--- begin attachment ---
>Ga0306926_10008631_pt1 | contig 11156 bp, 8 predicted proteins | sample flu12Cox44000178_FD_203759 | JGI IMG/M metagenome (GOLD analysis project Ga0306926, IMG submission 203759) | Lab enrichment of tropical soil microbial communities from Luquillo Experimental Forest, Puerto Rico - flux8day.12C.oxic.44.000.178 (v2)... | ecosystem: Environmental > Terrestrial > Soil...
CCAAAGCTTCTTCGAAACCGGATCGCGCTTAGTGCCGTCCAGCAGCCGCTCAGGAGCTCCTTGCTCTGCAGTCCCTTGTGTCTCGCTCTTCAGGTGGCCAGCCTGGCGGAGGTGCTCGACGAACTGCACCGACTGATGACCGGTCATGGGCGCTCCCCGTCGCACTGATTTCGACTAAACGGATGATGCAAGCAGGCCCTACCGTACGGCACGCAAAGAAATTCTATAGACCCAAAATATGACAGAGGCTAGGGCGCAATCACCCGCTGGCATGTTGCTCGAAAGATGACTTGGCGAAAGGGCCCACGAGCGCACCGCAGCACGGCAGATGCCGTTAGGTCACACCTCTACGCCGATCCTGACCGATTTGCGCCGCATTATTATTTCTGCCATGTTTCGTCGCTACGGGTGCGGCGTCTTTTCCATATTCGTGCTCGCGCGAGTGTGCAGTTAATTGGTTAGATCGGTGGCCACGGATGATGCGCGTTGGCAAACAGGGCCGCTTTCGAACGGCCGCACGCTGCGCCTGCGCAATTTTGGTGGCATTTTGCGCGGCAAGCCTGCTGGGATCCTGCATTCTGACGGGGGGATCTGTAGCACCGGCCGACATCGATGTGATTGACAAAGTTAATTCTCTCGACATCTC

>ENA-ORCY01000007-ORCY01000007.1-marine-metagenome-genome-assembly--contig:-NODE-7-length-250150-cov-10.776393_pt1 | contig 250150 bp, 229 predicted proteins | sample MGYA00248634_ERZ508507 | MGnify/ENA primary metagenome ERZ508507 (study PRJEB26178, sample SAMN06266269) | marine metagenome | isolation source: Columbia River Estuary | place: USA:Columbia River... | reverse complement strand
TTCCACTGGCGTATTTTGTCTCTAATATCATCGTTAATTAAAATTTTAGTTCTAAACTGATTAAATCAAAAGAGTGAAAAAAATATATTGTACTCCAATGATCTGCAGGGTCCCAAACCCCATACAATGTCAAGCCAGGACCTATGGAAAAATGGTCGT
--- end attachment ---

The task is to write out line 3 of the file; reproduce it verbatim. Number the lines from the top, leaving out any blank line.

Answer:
>ENA-ORCY01000007-ORCY01000007.1-marine-metagenome-genome-assembly--contig:-NODE-7-length-250150-cov-10.776393_pt1 | contig 250150 bp, 229 predicted proteins | sample MGYA00248634_ERZ508507 | MGnify/ENA primary metagenome ERZ508507 (study PRJEB26178, sample SAMN06266269) | marine metagenome | isolation source: Columbia River Estuary | place: USA:Columbia River... | reverse complement strand